Oruk, a version of kibbeh special to Hatay, olive and zaatar salads, salted yogurt, muhammara (a spicy dip made of walnuts and red pepper), meatballs with mint, and various kinds of local bread were also on the table. For the people of Antakya, the quality of ingredients is as important as the recipes. Ferda Nasraoğlu brought most spices from Antakya, and the red pepper from Altınözü – a town in Hatay on the border between Turkey and Syria – was especially crucial for these recipes, said Beylunioğlu.
There was no dessert, just ful likörü – a jasmine liquor special to the region, which was served at the end of the night for guests with a sweet tooth.
Musician Can Sürmen was one of the guests at the dinner. He visited Antakya a couple of times before the earthquake and saw this dinner as a show of solidarity. As someone who is interested in food, he called it a special chance to eat these dishes that are typically limited to Antakya home kitchens. “[This is a] once in a lifetime opportunity,” he said. “You can’t find this food in Istanbul normally,” he added.
“There are many things being done to provide some money or financial opportunities for the earthquake survivors, but cooking together is also a psychological process,” said Beylunioğlu while explaining the idea behind the night.
“We were preparing food all together. Of course, we had our differences. Some put more pomegranate extract, some put less, or some put water in the kısır – which makes me very angry. But all of those debates represent us,” she said. “For those people who miss Antioch every day, it was priceless.”
When talking about the connection between the people and the food in the region, Beylunioğlu spoke of her late cousin, Betül Balıkçıoğlu, who lost her life in the earthquake. Balıkçıoğlu’s family had been producing pepper paste for generations in Altınözü. “One time I asked Betül what the difference between the pepper from Altınözü and the others was,” Beylunioğlu recalled. “And she said, Anna, I don’t know if you could understand this, but when I eat it, I can feel the taste of the sun.”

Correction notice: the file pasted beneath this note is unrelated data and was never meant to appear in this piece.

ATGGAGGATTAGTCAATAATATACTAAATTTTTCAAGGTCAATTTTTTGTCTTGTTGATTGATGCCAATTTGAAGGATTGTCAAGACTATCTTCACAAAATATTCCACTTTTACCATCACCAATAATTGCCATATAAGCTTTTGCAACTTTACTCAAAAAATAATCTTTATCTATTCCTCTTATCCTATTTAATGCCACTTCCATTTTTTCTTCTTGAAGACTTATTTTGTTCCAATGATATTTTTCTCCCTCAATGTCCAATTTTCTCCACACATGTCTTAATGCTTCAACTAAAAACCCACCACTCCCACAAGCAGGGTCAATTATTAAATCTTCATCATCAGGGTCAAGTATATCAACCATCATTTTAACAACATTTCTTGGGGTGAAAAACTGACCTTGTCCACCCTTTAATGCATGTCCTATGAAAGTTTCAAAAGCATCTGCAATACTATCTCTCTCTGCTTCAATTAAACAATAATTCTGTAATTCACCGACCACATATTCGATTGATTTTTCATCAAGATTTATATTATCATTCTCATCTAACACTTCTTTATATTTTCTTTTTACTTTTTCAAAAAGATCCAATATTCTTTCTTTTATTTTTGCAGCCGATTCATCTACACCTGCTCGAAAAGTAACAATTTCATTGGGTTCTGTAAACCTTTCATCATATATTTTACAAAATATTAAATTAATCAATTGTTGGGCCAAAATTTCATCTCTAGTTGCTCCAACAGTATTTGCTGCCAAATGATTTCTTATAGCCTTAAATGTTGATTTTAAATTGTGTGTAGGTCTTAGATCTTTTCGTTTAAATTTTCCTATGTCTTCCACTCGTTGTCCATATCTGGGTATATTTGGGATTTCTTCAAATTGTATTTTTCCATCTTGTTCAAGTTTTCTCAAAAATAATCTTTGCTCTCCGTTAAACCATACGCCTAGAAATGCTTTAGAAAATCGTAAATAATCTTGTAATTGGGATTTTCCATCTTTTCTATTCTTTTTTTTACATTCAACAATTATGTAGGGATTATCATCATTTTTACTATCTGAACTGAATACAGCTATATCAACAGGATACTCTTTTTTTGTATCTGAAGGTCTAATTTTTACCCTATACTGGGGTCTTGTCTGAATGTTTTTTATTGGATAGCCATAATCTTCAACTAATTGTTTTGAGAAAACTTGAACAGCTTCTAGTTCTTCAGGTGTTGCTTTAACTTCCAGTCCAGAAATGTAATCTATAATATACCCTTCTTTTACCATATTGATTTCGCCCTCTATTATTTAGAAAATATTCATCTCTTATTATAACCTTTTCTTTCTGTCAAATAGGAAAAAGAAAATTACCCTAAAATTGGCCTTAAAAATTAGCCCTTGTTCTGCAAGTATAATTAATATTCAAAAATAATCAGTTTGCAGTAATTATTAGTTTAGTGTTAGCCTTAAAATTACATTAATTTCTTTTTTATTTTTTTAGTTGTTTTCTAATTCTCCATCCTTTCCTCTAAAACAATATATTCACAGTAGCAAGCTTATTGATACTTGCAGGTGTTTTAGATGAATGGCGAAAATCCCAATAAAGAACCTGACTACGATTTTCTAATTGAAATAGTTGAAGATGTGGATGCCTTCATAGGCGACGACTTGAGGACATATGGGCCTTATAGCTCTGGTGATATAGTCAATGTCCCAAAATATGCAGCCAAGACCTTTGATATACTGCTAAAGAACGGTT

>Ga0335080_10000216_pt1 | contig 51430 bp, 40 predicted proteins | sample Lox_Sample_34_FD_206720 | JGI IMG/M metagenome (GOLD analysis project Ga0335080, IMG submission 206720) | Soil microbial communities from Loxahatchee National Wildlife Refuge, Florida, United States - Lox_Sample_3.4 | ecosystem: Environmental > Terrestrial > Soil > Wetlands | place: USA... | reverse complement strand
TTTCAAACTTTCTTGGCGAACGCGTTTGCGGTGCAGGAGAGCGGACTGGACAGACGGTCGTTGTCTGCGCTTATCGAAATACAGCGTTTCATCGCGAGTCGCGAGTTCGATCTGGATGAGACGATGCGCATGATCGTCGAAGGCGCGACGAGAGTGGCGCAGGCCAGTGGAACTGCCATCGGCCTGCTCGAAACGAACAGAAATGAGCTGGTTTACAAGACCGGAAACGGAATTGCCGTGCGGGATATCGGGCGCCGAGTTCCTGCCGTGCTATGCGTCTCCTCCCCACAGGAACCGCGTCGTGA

In Beylunioğlu’s opinion, food can be the center of the efforts to rebuild Antakya. Culinary culture can create opportunities for the ones who stayed behind or who are temporarily located in other cities, connecting people through full bellies and sharing the culture. “Being in the kitchen, doing something good, and seeing that people are pleased with the food, gives us energy,” she said.
Being together and connecting around shared values helps, according to Beylunioğlu, but she also warned about the future problems of Antiochians leaving their city. “Of course, in the long run, they will be everywhere,” she said. “But they will be in the diaspora. And Antioch will change. Everything will change. So, in the long run, I think everything is in danger. We have to find a way to help people to go back to Antioch. There should be projects done, focusing on the locals and local production. They have to be there, produce their products there. Of course, we have to support people in the diaspora. But somehow, we have to find a way to bring people back to the region.”
(Editor’s Note: As part of our commitment to documenting Turkey’s post-earthquake recovery, we have teamed up with Turkey Recap (Tr), a superb newsletter covering Turkish affairs, to jointly publish articles with reporting by Tr correspondents from some of the hardest hit areas. The pieces will run on both of our sites, with CB providing financial support for the reporting.)
Published on July 10, 2023